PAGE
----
Small Arms Survey Podcast #51: Gender Dimensions of the Life-cycle Management of Ammunition (LCMA)

Submitted by Lionel Kosirnik on 11 February, 2021

The life-cycle management of ammunition—or LCMA—is a set of interconnected processes and activities designed to keep the ammunition stockpiles of national authorities safe and secure while meeting their strategic and operational needs. As work continues to mainstream gender into security sector institutions and practices, ammunition management efforts in this field lag behind.

A Practical Guide to Life-cycle Management of Ammunition

Submitted by Lionel Kosirnik on 16 December, 2020

Ammunition is an expensive commodity and an essential resource for the implementation of a national defence and security policy. However, national ammunition stockpiles can also pose risks to national security and public safety. Poor accounting and inadequate physical security of storage facilities can facilitate the diversion of ammunition from the national stockpile to terrorists, criminals, and other armed groups, increasing insecurity and instability.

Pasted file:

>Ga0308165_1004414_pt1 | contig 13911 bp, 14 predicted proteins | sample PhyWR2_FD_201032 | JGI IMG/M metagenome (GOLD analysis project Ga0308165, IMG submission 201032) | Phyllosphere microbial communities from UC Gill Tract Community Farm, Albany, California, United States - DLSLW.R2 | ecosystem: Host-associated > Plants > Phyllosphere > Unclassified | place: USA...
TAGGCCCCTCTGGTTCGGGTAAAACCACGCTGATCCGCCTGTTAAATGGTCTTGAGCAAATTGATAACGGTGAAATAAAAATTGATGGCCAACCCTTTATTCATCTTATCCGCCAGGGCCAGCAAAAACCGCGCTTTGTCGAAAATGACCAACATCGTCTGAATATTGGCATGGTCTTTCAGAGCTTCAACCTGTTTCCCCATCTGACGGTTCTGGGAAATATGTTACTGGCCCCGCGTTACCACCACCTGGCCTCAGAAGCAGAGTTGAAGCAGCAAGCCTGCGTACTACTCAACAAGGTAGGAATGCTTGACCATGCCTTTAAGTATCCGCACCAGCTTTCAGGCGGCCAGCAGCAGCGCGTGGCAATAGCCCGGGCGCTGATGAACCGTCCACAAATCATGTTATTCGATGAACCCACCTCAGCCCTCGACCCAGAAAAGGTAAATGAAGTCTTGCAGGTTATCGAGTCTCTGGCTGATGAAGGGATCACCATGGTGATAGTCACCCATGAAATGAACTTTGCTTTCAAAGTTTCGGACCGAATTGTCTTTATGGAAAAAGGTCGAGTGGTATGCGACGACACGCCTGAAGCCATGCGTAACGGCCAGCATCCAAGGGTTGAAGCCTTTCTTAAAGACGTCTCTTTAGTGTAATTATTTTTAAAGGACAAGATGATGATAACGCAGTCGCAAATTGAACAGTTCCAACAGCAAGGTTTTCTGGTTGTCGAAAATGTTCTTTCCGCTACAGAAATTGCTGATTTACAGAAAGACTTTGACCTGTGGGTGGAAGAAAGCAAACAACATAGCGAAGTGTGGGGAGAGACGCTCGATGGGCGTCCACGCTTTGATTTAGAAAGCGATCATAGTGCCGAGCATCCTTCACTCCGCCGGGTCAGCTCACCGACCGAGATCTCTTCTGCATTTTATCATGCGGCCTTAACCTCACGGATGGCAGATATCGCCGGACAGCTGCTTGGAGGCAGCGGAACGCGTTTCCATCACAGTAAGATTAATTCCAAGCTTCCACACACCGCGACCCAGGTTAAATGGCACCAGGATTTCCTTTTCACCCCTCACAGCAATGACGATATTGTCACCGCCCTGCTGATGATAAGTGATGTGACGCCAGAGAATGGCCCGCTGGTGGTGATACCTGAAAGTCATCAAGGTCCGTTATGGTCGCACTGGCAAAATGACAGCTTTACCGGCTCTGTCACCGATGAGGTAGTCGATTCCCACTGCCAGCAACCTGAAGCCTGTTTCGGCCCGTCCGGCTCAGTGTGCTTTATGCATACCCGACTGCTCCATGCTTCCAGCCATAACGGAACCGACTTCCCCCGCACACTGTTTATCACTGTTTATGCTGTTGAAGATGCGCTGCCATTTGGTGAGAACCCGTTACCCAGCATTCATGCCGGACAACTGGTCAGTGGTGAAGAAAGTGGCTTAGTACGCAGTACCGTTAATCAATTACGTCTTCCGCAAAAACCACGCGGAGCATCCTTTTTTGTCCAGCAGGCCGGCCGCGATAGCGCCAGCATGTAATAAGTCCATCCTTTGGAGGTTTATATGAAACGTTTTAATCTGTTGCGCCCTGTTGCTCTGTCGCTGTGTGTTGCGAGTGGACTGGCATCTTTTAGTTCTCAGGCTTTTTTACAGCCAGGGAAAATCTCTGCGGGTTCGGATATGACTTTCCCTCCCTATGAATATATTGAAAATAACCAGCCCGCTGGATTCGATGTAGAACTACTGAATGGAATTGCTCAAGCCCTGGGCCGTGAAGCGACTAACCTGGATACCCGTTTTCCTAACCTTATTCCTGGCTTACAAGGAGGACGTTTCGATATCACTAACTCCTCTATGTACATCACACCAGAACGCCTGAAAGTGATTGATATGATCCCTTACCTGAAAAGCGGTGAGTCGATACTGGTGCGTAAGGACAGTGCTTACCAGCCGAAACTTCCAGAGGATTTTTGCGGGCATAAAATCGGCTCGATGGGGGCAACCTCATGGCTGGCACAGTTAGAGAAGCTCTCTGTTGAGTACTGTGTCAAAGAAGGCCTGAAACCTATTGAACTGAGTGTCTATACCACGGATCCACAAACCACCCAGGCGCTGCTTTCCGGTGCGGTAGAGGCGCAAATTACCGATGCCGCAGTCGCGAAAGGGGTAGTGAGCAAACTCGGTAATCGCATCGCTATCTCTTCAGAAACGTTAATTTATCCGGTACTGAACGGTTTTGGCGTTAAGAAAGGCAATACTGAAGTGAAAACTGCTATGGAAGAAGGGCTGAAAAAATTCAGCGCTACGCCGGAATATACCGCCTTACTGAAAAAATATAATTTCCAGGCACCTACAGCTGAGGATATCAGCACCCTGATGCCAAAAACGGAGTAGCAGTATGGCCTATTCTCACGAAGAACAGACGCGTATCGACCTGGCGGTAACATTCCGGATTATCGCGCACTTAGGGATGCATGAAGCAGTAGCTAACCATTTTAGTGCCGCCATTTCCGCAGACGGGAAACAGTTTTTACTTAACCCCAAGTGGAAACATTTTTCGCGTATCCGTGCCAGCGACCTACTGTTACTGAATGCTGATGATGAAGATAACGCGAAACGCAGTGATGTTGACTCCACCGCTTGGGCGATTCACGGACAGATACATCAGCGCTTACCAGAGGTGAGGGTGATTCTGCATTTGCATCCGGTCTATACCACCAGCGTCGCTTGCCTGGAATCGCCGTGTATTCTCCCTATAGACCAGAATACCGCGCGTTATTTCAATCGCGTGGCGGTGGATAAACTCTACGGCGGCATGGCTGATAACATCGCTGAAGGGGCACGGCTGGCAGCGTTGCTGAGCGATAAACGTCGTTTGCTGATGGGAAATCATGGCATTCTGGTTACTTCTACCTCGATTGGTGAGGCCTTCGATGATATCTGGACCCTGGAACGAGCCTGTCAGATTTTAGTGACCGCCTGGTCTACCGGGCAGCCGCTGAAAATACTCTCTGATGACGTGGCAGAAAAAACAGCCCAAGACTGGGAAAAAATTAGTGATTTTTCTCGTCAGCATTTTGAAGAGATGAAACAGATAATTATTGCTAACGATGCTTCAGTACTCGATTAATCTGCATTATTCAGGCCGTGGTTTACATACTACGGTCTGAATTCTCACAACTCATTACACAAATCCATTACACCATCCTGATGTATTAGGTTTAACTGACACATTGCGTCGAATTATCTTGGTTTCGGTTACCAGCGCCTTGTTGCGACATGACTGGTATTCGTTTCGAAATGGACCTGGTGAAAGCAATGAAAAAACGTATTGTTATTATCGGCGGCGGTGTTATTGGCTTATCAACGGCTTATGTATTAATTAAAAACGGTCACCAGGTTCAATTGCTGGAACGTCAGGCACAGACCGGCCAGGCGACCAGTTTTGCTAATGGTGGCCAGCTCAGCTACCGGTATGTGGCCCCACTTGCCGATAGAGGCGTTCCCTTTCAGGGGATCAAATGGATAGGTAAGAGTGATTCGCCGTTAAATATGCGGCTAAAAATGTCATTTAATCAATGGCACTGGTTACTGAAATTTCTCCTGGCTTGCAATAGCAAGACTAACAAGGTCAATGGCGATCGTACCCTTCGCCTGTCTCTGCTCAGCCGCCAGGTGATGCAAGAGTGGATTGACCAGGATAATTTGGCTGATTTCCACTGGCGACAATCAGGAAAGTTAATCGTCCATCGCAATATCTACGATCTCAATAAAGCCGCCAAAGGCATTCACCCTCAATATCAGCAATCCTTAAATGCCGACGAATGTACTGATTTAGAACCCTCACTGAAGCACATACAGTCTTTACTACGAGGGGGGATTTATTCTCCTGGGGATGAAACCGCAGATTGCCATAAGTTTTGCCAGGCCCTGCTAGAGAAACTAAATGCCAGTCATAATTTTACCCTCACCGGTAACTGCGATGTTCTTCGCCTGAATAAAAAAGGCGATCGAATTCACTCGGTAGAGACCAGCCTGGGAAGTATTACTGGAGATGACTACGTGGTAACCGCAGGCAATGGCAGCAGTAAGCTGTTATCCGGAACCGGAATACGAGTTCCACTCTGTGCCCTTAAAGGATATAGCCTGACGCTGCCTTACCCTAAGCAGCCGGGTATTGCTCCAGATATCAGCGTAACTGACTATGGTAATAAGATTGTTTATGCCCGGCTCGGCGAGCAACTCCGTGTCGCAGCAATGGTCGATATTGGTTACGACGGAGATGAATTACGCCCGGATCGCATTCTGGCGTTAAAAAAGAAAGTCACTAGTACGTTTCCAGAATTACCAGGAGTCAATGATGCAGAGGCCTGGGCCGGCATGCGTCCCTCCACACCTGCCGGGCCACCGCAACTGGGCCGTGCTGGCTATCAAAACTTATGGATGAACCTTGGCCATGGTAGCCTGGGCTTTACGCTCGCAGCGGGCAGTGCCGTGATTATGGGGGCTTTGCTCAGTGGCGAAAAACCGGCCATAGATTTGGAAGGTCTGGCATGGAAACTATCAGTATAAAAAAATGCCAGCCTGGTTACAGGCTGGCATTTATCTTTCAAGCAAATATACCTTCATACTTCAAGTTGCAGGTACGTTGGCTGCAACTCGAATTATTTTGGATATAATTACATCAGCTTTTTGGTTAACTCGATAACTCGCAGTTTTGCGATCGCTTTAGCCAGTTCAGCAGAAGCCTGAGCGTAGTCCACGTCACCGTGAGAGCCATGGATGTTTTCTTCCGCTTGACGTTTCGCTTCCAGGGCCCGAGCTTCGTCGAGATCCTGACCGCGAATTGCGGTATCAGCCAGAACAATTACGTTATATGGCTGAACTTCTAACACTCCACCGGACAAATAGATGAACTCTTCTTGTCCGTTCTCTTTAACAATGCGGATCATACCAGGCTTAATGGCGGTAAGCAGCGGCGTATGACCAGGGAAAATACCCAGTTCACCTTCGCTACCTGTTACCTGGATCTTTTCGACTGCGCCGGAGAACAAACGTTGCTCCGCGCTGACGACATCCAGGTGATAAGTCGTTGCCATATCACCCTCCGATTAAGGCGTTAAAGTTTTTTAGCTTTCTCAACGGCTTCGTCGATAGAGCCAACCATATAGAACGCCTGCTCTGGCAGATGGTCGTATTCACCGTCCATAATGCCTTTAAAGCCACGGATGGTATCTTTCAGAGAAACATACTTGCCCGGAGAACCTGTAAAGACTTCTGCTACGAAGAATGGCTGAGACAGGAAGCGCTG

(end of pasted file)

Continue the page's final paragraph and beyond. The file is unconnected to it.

Life-cycle Management of Ammunition (LCMA): Lessons from Bosnia and Herzegovina

Submitted by Anonymous (not verified) on 24 November, 2020

Surplus ammunition poses significant safety and security risks in post-conflict settings, which is why effectively managing such ammunition is vital to mitigating those risks. This Small Arms Survey Briefing Paper provides ten lessons learned on the establishment of a life-cycle management of ammunition (LCMA) system in Bosnia and Herzegovina. The lessons relate to national ownership, planning, stockpile management, and disposal.

Translated into Arabic by the EU-LAS project.

Industrial Demilitarization of Conventional Ammunition (Research Note 37)

Submitted by Anonymous (not verified) on 24 November, 2020

In many countries, excess stockpiles of obsolete or unserviceable munitions have reached a level requiring demilitarization on an industrial scale, often in a race against time, because the ammunition tends to become unsafe with age.

Since states rarely have the capacity to demilitarize the surplus ammunition stockpiles of their collective security forces, they often turn to private demilitarization contractors.